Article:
There’s a similar situation going on with the Sakura Marshmallows. Their pale pink color immediately brings to mind cherry blossoms, but their sakura flavoring is pretty subtle. However, as marshmallows, it’s no shock that they taste great…

…and their anko (sweet red bean paste) cores also help them feel just a little more special than ordinary varieties.

Sakura Cream Sandwich Cookie (120 yen)

No, we don’t know why Tasuku bought two of these, since they’re exactly the same. Maybe he’d had a premonition, though, about how great the cookie was going to taste and used this foreknowledge to conclude that he should pick up another to enjoy when he inevitably started craving an encore. The salted cherry blossom on top gives this some visual pizzazz, and the cream inside has sakura leaf mixed in, giving this a fantastic blend of sweet and salty flavors.

Sakura Karinto (190 yen)

Karinto are a sweet deep-fried flour snack. These ones have had salted sakura leaf mixed in before cooking, and their flavor comes through in a pretty strong way. They’re so good that, if Tasuku hadn’t had 11 other treats he needed to save space for, he might have eaten the whole bag right then and there.

Sakura Steamed Buns (390 yen)

To clarify, these are manju, small, sweet dumplings cooked by steaming, and not the palm-sized steamed buns they sell at Japanese convenience stores. Right away, Tasuku could tell these were going to have a strong sakura flavor, as the flecks of sakura leaf in the dough are immediately noticeable. That dough is wrapped around smooth anko, and the red bean paste’s sweetness and sakura leaf’s saltiness complement each other perfectly, so Tasuku was glad that you get eight to a pack, since these are too good to eat just one.

Sakura Rice Jelly Pancakes (190 yen)

For our final food item, we’ve got another slightly confusing name. The Japanese text on the label calls these the Mini Dorayaki with Sakura Mochi, and that’s a clearer picture of what’s waiting inside this three-piece pack. Granted, dorayaki do resemble pancakes, even if dorayaki are sweeter. But “rice jelly” is a misleading way to describe sakura mochi, a sakura and sticky mochi dessert. The English product name also doesn’t mention the anko filling,

Linguistic/package design quibbles aside, though, there’s nothing to complain about here, with strong sakura flavor, a satisfying mix of textures, and beautiful aesthetics with the colored marbling of the dough.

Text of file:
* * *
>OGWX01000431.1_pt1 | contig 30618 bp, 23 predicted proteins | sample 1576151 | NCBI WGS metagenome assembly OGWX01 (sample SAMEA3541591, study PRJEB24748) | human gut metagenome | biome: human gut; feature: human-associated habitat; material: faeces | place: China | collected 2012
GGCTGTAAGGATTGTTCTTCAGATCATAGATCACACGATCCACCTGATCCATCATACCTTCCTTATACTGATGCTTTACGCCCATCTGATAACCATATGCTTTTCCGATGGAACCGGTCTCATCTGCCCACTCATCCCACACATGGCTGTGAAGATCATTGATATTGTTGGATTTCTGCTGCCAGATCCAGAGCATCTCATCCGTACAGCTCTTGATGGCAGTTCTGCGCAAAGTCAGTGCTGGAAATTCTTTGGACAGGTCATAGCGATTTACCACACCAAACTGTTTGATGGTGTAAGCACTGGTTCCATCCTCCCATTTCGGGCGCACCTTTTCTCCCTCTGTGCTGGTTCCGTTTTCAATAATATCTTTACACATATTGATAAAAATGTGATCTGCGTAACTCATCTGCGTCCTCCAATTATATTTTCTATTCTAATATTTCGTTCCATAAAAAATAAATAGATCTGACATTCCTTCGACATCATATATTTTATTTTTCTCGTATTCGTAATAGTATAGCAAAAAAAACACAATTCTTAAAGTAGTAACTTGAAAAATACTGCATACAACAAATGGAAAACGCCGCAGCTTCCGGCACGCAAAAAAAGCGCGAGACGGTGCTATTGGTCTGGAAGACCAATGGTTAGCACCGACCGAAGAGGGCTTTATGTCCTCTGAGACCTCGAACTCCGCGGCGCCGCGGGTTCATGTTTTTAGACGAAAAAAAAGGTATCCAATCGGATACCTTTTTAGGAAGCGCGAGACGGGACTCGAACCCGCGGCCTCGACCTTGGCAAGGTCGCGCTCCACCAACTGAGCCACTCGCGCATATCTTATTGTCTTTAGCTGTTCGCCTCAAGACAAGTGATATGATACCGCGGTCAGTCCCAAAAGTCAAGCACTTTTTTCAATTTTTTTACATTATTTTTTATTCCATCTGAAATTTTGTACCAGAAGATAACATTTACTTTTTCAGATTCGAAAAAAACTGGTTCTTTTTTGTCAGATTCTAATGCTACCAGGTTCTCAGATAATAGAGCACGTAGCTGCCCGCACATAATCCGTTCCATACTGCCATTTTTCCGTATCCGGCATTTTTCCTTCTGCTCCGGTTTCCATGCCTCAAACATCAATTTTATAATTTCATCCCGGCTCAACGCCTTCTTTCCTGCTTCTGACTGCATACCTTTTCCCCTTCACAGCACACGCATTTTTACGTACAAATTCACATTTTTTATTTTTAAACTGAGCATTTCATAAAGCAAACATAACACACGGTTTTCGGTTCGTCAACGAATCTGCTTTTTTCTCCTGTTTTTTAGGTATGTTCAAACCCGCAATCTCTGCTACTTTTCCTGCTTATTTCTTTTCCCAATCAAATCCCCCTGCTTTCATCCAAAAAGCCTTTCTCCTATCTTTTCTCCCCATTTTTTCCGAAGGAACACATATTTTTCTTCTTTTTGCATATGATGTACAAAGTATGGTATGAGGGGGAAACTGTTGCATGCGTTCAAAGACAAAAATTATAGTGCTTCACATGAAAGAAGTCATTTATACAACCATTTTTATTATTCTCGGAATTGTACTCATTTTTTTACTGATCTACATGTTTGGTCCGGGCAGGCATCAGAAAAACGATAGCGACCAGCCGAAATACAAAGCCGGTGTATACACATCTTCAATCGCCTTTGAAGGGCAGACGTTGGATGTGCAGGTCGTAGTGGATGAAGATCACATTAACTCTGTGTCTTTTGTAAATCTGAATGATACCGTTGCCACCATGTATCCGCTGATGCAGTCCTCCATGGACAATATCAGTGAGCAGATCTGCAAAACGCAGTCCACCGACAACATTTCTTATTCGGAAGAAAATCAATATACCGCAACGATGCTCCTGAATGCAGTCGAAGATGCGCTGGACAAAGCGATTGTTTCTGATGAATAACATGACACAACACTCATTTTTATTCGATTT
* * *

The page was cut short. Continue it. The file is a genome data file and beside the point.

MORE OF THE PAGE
Sakura Green Tea (390 yen)

Mujirushi offers two sakura-style ways to wash all those snacks down, and Tasuku started with a cup of Sakura Green Tea (made with one of the 10 tea bags inside the pouch). Sakura leaves are mixed in with the tea leaves, giving this one an ever so slight sweetness to Tasuku’s taste buds. Personally, though, he’d have preferred deeper bitter notes, and since this is a case of adding one type of leaves to another to make the drink, this is the least “SAKURA!”-ish item on our list so far, even if it’s a perfectly passable green tea.

Instant Sakura Latte (390 yen)

When Tasuku opened the pouch of Sakura Latte powder, he thought there must be some sort of mistake. Cherry blossoms are pink, right? Maybe not an eye-searing hot pink, but at least a soft pastel. The Sakura Latte powder, though, is gray.

▼ Did they give him a bag of ashes?

With the rest of our staff still unconscious, though (remember, bare-knuckle battle royale), Tasuku had no one to foist the final taste test off on. So he spooned some of the powder into a cup, poured in the hot water, and…

…it immediately turned pink!

Tasuku wasn’t sure what manner of sakura sorcery this was, but with his faith restored he took a sip, and sure enough, the sakura flavor was there. If you’ve never had a sakura latte, it’s sort of like a white chocolate hot chocolate, but not as sweet and with a salty finish. That makes it a very relaxing drink, and Tasuku was glad to have it, because with his stomach filled with so many desserts, he wasn’t going to be going anywhere for quite a while.

Photos ©SoraNews24